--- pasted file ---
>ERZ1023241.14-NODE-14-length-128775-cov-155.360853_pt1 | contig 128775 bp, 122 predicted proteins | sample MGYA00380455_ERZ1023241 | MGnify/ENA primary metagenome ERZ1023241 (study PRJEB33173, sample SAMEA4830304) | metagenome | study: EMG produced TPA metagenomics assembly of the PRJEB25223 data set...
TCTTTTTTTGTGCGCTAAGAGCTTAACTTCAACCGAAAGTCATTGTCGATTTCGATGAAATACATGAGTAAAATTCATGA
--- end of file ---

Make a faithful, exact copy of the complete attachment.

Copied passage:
>ERZ1023241.14-NODE-14-length-128775-cov-155.360853_pt1 | contig 128775 bp, 122 predicted proteins | sample MGYA00380455_ERZ1023241 | MGnify/ENA primary metagenome ERZ1023241 (study PRJEB33173, sample SAMEA4830304) | metagenome | study: EMG produced TPA metagenomics assembly of the PRJEB25223 data set...
TCTTTTTTTGTGCGCTAAGAGCTTAACTTCAACCGAAAGTCATTGTCGATTTCGATGAAATACATGAGTAAAATTCATGA